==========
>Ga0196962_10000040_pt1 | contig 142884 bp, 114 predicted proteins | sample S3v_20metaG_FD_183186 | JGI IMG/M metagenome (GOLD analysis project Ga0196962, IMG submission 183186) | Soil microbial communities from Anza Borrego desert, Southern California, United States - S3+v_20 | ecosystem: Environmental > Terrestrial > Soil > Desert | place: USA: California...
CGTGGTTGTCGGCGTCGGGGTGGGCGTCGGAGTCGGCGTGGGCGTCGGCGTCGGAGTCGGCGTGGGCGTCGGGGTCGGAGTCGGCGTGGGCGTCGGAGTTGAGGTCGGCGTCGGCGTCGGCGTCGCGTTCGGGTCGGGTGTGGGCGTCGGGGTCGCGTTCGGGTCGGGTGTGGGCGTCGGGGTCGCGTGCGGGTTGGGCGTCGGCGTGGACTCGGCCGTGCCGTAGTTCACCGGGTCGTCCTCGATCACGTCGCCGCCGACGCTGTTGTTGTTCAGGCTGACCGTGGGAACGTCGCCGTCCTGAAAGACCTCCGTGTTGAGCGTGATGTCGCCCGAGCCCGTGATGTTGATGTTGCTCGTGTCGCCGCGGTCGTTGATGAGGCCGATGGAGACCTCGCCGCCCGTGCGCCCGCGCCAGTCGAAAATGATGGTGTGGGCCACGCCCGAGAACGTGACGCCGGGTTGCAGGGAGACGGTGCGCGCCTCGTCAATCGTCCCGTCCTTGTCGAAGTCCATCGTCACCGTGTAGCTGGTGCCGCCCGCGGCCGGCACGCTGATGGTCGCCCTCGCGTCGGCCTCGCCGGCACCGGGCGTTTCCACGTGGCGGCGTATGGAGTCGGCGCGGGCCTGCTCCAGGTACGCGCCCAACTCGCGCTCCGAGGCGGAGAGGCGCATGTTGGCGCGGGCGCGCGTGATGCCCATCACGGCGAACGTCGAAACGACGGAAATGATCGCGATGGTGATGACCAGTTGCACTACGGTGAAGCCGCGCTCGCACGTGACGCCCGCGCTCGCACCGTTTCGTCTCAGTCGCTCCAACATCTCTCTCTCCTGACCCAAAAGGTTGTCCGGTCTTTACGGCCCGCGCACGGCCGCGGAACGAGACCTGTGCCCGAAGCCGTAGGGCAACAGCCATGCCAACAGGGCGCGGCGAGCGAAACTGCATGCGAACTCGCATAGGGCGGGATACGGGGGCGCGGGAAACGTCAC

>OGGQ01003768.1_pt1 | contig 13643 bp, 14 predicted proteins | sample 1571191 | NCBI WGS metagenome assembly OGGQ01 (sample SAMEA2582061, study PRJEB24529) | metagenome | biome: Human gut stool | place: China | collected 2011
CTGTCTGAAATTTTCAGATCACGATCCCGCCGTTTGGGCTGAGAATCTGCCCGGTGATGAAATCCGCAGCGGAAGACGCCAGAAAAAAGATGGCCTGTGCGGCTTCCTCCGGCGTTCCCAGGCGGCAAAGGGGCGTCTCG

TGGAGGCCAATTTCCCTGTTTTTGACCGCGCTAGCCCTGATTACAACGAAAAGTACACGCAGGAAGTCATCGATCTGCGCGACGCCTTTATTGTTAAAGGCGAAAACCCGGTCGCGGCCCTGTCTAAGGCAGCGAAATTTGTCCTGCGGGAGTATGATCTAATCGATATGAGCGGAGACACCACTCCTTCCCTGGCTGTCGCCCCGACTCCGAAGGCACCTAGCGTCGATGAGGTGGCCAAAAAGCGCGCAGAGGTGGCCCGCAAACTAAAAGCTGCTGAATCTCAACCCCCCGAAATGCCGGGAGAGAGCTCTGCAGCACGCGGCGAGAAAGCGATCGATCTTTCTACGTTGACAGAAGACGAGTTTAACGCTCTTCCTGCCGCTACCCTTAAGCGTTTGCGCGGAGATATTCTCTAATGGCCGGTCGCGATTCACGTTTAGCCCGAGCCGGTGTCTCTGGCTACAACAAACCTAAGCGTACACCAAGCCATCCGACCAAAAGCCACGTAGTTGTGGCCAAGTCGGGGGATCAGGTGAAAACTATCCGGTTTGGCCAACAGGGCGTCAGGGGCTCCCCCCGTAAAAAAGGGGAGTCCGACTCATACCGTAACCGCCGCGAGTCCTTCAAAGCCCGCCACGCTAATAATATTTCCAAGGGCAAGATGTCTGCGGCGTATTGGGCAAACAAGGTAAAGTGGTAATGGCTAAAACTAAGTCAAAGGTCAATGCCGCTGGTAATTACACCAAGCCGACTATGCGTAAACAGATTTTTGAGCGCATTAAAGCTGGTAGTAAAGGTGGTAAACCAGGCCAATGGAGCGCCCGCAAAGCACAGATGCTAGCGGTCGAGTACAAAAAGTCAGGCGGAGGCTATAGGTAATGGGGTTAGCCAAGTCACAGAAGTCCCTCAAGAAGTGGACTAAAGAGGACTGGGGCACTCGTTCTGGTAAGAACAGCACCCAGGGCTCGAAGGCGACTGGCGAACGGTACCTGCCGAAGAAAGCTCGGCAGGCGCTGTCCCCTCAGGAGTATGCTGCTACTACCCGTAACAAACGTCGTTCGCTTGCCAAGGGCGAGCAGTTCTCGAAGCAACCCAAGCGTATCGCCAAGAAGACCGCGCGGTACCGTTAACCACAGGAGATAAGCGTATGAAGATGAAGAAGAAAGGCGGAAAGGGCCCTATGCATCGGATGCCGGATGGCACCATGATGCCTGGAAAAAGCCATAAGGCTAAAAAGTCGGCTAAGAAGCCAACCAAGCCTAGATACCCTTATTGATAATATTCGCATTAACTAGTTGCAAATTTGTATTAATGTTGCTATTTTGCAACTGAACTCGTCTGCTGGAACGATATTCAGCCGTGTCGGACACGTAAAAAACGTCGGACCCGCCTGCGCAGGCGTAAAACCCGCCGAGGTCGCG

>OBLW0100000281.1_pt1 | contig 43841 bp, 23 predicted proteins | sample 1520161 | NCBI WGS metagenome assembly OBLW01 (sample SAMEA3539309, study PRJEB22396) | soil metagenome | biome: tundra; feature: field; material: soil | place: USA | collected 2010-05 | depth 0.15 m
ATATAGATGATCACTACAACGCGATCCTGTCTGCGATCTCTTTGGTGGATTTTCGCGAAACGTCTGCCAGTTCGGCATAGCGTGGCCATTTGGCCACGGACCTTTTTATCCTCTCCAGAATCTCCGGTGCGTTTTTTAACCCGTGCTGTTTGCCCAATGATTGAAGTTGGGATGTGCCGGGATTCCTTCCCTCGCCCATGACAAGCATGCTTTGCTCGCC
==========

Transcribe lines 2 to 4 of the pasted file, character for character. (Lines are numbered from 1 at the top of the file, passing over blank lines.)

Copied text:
CGTGGTTGTCGGCGTCGGGGTGGGCGTCGGAGTCGGCGTGGGCGTCGGCGTCGGAGTCGGCGTGGGCGTCGGGGTCGGAGTCGGCGTGGGCGTCGGAGTTGAGGTCGGCGTCGGCGTCGGCGTCGCGTTCGGGTCGGGTGTGGGCGTCGGGGTCGCGTTCGGGTCGGGTGTGGGCGTCGGGGTCGCGTGCGGGTTGGGCGTCGGCGTGGACTCGGCCGTGCCGTAGTTCACCGGGTCGTCCTCGATCACGTCGCCGCCGACGCTGTTGTTGTTCAGGCTGACCGTGGGAACGTCGCCGTCCTGAAAGACCTCCGTGTTGAGCGTGATGTCGCCCGAGCCCGTGATGTTGATGTTGCTCGTGTCGCCGCGGTCGTTGATGAGGCCGATGGAGACCTCGCCGCCCGTGCGCCCGCGCCAGTCGAAAATGATGGTGTGGGCCACGCCCGAGAACGTGACGCCGGGTTGCAGGGAGACGGTGCGCGCCTCGTCAATCGTCCCGTCCTTGTCGAAGTCCATCGTCACCGTGTAGCTGGTGCCGCCCGCGGCCGGCACGCTGATGGTCGCCCTCGCGTCGGCCTCGCCGGCACCGGGCGTTTCCACGTGGCGGCGTATGGAGTCGGCGCGGGCCTGCTCCAGGTACGCGCCCAACTCGCGCTCCGAGGCGGAGAGGCGCATGTTGGCGCGGGCGCGCGTGATGCCCATCACGGCGAACGTCGAAACGACGGAAATGATCGCGATGGTGATGACCAGTTGCACTACGGTGAAGCCGCGCTCGCACGTGACGCCCGCGCTCGCACCGTTTCGTCTCAGTCGCTCCAACATCTCTCTCTCCTGACCCAAAAGGTTGTCCGGTCTTTACGGCCCGCGCACGGCCGCGGAACGAGACCTGTGCCCGAAGCCGTAGGGCAACAGCCATGCCAACAGGGCGCGGCGAGCGAAACTGCATGCGAACTCGCATAGGGCGGGATACGGGGGCGCGGGAAACGTCAC

>OGGQ01003768.1_pt1 | contig 13643 bp, 14 predicted proteins | sample 1571191 | NCBI WGS metagenome assembly OGGQ01 (sample SAMEA2582061, study PRJEB24529) | metagenome | biome: Human gut stool | place: China | collected 2011
CTGTCTGAAATTTTCAGATCACGATCCCGCCGTTTGGGCTGAGAATCTGCCCGGTGATGAAATCCGCAGCGGAAGACGCCAGAAAAAAGATGGCCTGTGCGGCTTCCTCCGGCGTTCCCAGGCGGCAAAGGGGCGTCTCG